Originally part of an exhibition in Christchurch Park ‘The Rhumba’ by Peter Blunsden was moved to Ransomes Europark in the summer of 1995. Now rather forlorn looking – covered as it is with ivy and weeds – it is constructed from pieces of steel that have been welded together to form the outline of a Cuban dancer.

View larger images in my Flickr stream here and here.

Full Artathon details here.

Beyond the Horizon

Artathon 14 of 47: Beyond the Horizon

Born in Grundisburgh, six miles north-east of Ipswich, Bartholomew Gosnold was one of the prime movers behind the colonisation of Virginia having been granted an exclusive charter by King James I to do so. In 1602 he was vice-admiral on an expedition consisting of three ships (the Susan Constant, Discovery and Godspeed) that sailed to Jamestown.

By York artist Dan Savage, “Beyond the Horizon”, situated on Orwell Quay, was commissioned to commemorate the 400th anniversary of Jamestown, the first English settlement in what is now the USA, and the Suffolk man Gosnold’s part in making it happen.

View larger image in my Flickr stream.

Full Artathon details here.

Artathon Mixed Bag

Artathon 11 of 47: Madonna of Ipswich

Ipswich was once a centre for religious pilgrimage with commoners and royalty alike visiting the town and, in particular, the one time St Mary’s Chapel that contained a statue of the Madonna and Child carved from oak. The chapel was shutdown on the orders of Henry VIII during the reformation and the statue taken to London for burning. However, it was rescued enroute and taken by ship to Nettuno, Italy, itself an important center of pilgrimage and still one today. This replica of the statue, by the sculptor Robert Mellamphy, is mounted on a wall in Lady Lane in modern day Ipswich roughly where the old chapel would have stood.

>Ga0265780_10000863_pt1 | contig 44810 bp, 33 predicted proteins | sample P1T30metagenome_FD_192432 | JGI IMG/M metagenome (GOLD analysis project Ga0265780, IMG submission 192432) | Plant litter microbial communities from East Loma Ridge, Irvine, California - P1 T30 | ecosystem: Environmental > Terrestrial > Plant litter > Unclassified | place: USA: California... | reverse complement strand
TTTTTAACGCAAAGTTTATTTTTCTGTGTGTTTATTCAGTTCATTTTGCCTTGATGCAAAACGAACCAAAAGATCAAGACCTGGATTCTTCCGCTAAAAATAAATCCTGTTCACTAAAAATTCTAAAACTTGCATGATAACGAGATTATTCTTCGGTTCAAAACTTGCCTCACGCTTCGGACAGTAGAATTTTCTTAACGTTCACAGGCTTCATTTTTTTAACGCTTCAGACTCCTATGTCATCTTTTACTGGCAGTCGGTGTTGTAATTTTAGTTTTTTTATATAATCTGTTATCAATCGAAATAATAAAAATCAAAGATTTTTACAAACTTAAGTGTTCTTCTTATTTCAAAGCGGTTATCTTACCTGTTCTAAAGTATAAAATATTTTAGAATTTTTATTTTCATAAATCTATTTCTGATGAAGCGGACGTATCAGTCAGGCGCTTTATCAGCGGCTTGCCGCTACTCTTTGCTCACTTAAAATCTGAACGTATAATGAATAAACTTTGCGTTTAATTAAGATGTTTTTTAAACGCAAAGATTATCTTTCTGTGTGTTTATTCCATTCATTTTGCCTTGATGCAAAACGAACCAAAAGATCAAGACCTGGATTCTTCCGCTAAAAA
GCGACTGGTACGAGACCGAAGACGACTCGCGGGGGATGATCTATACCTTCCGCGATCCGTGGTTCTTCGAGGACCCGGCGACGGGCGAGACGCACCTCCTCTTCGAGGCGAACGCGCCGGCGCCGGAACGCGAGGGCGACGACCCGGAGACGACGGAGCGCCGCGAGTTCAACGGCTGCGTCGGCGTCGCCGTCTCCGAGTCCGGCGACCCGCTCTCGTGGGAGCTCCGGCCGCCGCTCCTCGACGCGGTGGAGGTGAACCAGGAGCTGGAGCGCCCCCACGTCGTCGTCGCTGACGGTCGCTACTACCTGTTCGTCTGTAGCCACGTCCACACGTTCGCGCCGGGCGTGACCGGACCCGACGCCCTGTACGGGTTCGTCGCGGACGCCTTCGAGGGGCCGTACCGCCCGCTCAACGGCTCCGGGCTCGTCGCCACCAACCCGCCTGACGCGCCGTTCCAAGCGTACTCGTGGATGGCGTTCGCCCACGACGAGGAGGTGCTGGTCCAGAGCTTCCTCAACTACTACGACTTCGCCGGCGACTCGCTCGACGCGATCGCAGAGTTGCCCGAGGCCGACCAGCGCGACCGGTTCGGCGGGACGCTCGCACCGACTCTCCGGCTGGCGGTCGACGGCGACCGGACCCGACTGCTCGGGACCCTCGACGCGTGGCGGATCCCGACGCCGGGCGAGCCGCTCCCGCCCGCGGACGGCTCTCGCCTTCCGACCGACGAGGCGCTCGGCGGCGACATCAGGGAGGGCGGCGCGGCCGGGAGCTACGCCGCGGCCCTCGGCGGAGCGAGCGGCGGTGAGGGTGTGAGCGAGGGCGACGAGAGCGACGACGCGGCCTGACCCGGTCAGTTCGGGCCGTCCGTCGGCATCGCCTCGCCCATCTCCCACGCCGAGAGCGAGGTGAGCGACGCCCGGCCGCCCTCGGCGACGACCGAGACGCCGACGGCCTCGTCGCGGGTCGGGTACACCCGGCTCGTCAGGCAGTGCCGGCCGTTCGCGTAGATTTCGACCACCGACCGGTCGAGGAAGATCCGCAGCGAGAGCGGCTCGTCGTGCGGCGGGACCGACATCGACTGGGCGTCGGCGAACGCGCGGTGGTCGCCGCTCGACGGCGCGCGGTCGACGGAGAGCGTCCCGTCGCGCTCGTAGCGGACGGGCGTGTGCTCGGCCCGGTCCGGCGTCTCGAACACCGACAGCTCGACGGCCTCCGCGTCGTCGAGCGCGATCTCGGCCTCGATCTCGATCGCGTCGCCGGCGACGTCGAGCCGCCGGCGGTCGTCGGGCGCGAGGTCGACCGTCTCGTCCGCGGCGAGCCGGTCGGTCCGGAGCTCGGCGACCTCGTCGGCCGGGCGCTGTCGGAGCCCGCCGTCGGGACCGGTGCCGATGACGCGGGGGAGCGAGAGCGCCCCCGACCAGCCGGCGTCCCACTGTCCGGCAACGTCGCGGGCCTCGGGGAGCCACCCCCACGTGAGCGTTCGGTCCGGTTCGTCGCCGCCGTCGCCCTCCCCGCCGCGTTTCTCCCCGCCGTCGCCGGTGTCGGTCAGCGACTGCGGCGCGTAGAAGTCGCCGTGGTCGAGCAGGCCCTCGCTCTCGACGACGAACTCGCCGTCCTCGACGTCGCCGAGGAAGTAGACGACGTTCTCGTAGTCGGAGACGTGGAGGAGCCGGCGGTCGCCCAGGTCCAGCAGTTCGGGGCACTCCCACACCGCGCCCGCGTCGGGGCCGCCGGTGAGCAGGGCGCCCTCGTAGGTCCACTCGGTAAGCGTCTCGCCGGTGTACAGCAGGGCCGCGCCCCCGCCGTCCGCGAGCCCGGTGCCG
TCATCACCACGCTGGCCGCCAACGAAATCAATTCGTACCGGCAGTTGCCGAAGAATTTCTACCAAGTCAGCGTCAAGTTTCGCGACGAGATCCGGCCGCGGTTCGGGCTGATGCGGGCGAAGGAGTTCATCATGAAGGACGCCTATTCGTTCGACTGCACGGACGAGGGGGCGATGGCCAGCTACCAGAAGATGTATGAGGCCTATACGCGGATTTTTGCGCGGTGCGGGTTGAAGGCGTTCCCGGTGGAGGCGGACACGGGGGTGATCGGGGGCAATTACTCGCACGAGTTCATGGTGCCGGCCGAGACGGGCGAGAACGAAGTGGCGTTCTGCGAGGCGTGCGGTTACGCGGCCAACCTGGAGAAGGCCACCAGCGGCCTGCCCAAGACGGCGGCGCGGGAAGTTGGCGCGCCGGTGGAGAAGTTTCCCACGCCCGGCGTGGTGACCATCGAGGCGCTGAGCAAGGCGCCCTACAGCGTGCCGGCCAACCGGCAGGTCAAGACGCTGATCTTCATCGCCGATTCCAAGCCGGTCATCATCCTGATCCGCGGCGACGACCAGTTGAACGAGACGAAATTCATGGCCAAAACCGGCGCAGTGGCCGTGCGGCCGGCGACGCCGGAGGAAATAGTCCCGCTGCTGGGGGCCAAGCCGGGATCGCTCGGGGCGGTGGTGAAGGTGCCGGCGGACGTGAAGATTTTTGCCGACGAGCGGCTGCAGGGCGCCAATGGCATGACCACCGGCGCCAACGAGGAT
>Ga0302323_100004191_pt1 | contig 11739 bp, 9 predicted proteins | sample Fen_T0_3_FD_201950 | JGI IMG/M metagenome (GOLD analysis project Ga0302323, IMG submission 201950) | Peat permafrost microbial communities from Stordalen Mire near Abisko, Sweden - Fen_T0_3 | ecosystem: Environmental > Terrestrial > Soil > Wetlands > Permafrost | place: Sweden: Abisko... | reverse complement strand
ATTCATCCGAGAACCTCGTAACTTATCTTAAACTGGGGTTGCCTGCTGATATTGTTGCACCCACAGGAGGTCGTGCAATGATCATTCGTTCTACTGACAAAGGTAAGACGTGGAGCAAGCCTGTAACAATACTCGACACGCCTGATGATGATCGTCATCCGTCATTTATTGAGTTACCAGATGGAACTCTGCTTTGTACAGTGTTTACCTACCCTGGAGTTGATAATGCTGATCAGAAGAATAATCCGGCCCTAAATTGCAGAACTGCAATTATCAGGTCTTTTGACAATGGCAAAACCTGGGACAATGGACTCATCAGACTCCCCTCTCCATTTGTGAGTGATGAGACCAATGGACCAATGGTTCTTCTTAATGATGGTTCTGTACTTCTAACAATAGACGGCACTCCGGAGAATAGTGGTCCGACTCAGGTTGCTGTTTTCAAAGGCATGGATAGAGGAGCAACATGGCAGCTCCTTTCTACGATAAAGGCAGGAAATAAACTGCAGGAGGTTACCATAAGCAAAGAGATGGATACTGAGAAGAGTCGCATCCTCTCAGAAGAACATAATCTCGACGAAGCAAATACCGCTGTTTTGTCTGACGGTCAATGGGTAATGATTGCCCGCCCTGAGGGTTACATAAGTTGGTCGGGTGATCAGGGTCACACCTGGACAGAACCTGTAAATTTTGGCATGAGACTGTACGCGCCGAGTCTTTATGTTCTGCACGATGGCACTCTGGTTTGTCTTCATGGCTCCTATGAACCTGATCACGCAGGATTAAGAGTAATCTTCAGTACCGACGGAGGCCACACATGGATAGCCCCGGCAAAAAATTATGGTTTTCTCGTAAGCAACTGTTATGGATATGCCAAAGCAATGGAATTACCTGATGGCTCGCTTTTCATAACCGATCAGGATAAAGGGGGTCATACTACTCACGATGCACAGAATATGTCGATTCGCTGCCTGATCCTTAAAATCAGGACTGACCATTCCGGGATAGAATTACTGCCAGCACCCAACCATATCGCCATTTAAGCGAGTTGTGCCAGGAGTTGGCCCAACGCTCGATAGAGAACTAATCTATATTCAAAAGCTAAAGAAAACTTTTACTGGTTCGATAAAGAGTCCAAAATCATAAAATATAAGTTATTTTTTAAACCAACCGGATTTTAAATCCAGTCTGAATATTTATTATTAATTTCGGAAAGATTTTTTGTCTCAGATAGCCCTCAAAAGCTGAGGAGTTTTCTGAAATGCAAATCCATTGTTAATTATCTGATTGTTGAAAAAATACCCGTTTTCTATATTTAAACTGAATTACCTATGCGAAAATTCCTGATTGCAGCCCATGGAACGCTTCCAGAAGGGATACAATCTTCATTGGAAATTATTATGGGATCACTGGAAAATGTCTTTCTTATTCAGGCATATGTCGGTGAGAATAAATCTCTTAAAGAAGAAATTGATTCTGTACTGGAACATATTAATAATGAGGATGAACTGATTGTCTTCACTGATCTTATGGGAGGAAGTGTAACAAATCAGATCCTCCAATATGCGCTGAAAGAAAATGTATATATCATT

Artathon 12 of 47: The Trawlerman

A rich maritime Ipswich certainly has but it has never been a home for a significant fishing industry (although I’m more than happy to corrected on this) so the significance of this statue is lost on me and probably on the thousands of Sainsburys shoppers who pass it every week on their way into the grocery stores car park on Hadleigh Road.

 
Artathon 13 of 47: Spirit of Youth

By John Ravera, the sculptor also reponsible for ‘The Trawlerman’ (above), this piece is tucked away in a small courtyard off Museum Street, roughly opposite Arlington’s Brasserie. As with the Trawlerman this piece is cast from bronze as are other pieces by the artist near London’s Battersea Bridge, Bracknell and elsewhere.

View larger images in my Flickr stream here, here and here.

Full Artathon details here.

Giles Family

Artathon 10 of 47: Giles Family

Giles FamilyGrandma celebrates Town's FA Cup success!The Giles Family statue shows “Grandma” and various other characters from the cartoon strip by Carl Giles that appeared for many years in the Daily Express.

London born Giles lived and worked in the Ipswich area until his death in 1995. His prodigious output numbered 7,500 official cartoons, many of which have a football theme, including one of Grandma in ITFC regalia prior to the 1978 FA Cup Final.

First unveiled in September 1993 by comedian Warren Mitchell in the presence of Giles himself the statue was re-sited last year (by a matter of yards) as part of a redevelopment project at the junction of Princes Street and Queen Street in an area now known as “Giles Circus”.

View larger image in my Flickr stream.

Tam and Triptych

Artathon 8 of 47: Tam and 9 of 47: Triptych

Tam

‘Tam’, a bronze statue of a young girl, is located on a small area of grass adjacent to St Mary at the Elms Church, on the corner of Black Horse Lane and Elm Street. Created by the artist Honoria Surie – and modelled by and named after her daughter – the piece and its location hold no special significance but it’s an attractive looking piece nonetheless.

Triptych

The ‘Triptych’ is a set of three limestone sculptures set in the porch of the aforementioned St Mary Church in the niches that would have been occupied by medieval equivalents prior to the reformation. They depict Christ, the Virgin Mary and St John the Evangelist and were dedicated in 2006.